• September 18, 2012 5:05 AM
    Message # 1075460


    I am looking for recommendations as to which, or what, type of manual windlass works best on a W32.  Is it best mounted on the sprit?  I like the Simpson Lawrence SeaTiger 555 two speed windlass, but I want to make sure I am not overlooking any better ones.


  • September 18, 2012 9:04 AM
    Reply # 1075639 on 1075460
    A manual windlass is great.  Only a manual windlass can provide the torque necessary to kedge you off if you run aground.  Electric windlasses have a clutch that limits the torque.  I typically pull up the anchor rode by hand, using the windlass only to break the anchor free and to hoist it to the surface.

    The Sea Tiger is one of the best.  The best feature is the two-speed gears.  In low gear, I calculate that it provides you with a 100:1 mechanical advantage.  The only trouble with it is the iron-aluminum reactions and eventual galling that may occur.  If you get one, be sure to use anti-seize compound everywhere dissimilar metals make contact.

    I'm one of the lucky few who have what Bud called, "The Taiwanese knockoff of the Sea Tiger windlass."   It is 100% bronze.  I'm sure that it will last 3-4 human lifetimes.  Unfortunately, new ones are no longer available.   My windlass is mounted on top of the bowsprit just forward of the Sampson posts.

    p.s. The below-deck pipes that guide your rode to the chain locker are also important.  Mine are made from PVC and they recently wore out.  Inspection showed that friction from the chain eroded a 3/4 inch groove all the way through the pipe.  The entire path including elbows was affected.  It caused the chain to catch both feeding out and in.  I need to replace the whole thing.
  • November 30, 2012 1:16 PM
    Reply # 1149728 on 1075460
    Deleted user
    About a month ago I read that an outfit in the UK was tooled up to manufacture the 555 again, or at least supply repair parts.  I was lucky when I got mine in that the previous owner had squirreled away a bag of replacement parts that enabled me to rebuild it.  If I can find the info I'll post it to this thread.  -Tom
  • December 01, 2012 11:19 AM
    Reply # 1150239 on 1075460

    I googled "Plath manual windlass".It is company in Oregon, they have new bronze 2 speed manual windlasses as well at last contact 1 reconditioned ABI bronze which is a copy of the Plath bronze, they also had some reconditioned trade ins that were manual Simpson Lawrence 2 speed. This company seems to be able to build or rebuild anything, I was looking for an electric windlass, getting lazy using my 2speed Simpson Lawrence .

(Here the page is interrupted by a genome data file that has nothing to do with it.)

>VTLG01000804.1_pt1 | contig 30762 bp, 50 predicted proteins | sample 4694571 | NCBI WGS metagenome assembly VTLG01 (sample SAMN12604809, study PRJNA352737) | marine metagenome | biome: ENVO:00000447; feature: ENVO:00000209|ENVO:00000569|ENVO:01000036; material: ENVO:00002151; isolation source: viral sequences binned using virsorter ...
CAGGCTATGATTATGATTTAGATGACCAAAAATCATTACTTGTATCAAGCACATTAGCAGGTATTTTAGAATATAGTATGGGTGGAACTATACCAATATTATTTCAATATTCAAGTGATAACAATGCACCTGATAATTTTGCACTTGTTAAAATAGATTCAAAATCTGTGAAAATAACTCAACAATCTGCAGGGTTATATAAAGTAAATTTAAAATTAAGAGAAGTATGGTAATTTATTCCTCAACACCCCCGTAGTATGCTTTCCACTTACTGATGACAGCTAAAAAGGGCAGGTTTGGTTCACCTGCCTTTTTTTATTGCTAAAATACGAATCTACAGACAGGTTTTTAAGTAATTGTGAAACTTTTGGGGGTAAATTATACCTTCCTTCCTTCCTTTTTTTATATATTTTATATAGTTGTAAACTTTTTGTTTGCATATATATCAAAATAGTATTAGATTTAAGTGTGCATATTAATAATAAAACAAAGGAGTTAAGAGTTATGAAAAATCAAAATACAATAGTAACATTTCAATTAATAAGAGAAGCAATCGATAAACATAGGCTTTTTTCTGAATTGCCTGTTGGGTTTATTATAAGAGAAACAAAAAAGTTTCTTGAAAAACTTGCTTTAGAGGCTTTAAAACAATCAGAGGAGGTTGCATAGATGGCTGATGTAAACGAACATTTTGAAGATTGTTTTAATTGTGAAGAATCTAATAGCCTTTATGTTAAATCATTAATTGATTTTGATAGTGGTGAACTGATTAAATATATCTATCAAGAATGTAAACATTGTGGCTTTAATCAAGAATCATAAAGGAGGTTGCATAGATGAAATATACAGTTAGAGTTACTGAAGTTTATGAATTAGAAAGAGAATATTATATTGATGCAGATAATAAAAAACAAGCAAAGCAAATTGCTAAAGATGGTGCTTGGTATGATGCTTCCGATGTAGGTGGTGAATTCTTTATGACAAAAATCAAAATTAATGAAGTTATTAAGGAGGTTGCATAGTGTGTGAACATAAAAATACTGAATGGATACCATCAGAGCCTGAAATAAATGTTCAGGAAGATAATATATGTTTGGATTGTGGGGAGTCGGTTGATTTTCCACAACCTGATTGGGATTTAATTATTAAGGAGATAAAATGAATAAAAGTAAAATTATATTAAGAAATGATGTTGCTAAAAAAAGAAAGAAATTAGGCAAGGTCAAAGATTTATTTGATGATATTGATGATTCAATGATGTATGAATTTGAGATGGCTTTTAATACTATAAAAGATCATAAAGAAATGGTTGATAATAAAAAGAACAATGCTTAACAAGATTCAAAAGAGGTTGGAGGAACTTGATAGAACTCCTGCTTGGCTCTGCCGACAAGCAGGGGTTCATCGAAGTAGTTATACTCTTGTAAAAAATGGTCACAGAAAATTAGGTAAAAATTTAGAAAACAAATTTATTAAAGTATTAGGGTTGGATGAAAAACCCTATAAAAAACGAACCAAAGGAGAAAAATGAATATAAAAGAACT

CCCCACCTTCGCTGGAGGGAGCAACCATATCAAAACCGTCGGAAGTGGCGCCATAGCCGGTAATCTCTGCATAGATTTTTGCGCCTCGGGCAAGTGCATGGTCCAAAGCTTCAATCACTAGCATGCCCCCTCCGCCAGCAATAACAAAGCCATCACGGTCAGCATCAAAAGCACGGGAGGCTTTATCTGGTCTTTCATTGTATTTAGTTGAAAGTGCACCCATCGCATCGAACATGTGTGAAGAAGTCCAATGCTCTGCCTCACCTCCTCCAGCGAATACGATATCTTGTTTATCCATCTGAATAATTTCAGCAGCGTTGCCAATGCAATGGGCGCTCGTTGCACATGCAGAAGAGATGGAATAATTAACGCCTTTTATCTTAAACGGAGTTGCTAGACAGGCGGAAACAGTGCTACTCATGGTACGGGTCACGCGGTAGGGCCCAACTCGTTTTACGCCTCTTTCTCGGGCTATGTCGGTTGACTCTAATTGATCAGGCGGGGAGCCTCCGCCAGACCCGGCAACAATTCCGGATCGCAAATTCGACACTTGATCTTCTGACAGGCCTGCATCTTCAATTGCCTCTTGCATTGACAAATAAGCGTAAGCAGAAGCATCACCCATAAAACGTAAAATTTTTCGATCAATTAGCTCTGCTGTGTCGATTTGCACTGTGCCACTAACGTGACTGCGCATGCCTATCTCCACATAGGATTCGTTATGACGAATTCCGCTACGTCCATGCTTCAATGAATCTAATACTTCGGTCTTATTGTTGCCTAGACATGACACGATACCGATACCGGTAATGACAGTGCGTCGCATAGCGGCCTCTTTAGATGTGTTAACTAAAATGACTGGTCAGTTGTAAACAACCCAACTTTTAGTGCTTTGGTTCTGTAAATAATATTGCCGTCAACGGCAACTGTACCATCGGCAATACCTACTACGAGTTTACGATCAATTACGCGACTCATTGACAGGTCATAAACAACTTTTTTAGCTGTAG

• December 02, 2012 8:43 AM
    Reply # 1150624 on 1075460
    If you are looking for an electric windlass, I recommend the Lewmar electric ones.  Contact me at for info and prices.
  • December 02, 2012 10:13 AM
    Reply # 1150654 on 1075460


    I think I posted this info a couple yeras ago, but searching is difficult on this new forum so I will repeat the info.

    John McMaster a former S/L/Lewmar employee purchased the rights, parts and tooling for all of the old S/L windlasses when they were discontinued a few years ago.  He has spare parts for many of the older S/L electric windlasses and all of the S/L manual windlasses. He can rebuild any old S/L windlass if you send it to him and can also supply parts to those who wish to rebuild their windlass themselves. He has recently restarted production of the 555 Seatiger and the 510 Hyspeed and just now is completing the tooling to restart the S/L Anchorman series windlasses. 

    You can contact John  at  or phone 44-141-589-6287.


  • December 02, 2012 10:40 AM
    Reply # 1150661 on 1075460
    I know this is a departure from the subject, but I find it tedious to use my manual windlass most of the time, especially for anchoring for lunch, and mostly end up pulling in the rode and chain by hand. My question is related to choice of anchors for specific purposes. What would the ideal size and type of anchor be for a short stay, like for making and eating a meal? What two anchors do most W32 owners carry, assuming they only carry two? I carry two CQR's, a 40# and a 25#.
  • December 03, 2012 9:49 AM
    Reply # 1151368 on 1075460
    When I was skippering boats and taking out charters, we used what we called a lunch hook.  A lightwieght small anchor, about 25' of 1/4" chain, and the rest 1/2" nylon rode.  Makes it easy to drop and retrieve.  No problem since you are probably out in the cockpit and can watch out for any dragging of the anchor.  This anchor was also quite often used to hold the stern from swinging in a tight anchorage.